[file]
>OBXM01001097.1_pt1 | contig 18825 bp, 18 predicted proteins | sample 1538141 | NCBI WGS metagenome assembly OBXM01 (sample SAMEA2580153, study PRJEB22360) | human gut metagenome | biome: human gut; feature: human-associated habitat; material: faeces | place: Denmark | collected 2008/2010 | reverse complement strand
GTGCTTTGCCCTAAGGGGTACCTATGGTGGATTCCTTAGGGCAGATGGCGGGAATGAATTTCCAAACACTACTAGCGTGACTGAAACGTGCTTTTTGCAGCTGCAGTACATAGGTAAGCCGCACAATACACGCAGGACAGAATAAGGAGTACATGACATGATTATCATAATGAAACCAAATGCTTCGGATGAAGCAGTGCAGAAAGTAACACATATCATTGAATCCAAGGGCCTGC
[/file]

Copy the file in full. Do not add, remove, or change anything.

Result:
>OBXM01001097.1_pt1 | contig 18825 bp, 18 predicted proteins | sample 1538141 | NCBI WGS metagenome assembly OBXM01 (sample SAMEA2580153, study PRJEB22360) | human gut metagenome | biome: human gut; feature: human-associated habitat; material: faeces | place: Denmark | collected 2008/2010 | reverse complement strand
GTGCTTTGCCCTAAGGGGTACCTATGGTGGATTCCTTAGGGCAGATGGCGGGAATGAATTTCCAAACACTACTAGCGTGACTGAAACGTGCTTTTTGCAGCTGCAGTACATAGGTAAGCCGCACAATACACGCAGGACAGAATAAGGAGTACATGACATGATTATCATAATGAAACCAAATGCTTCGGATGAAGCAGTGCAGAAAGTAACACATATCATTGAATCCAAGGGCCTGC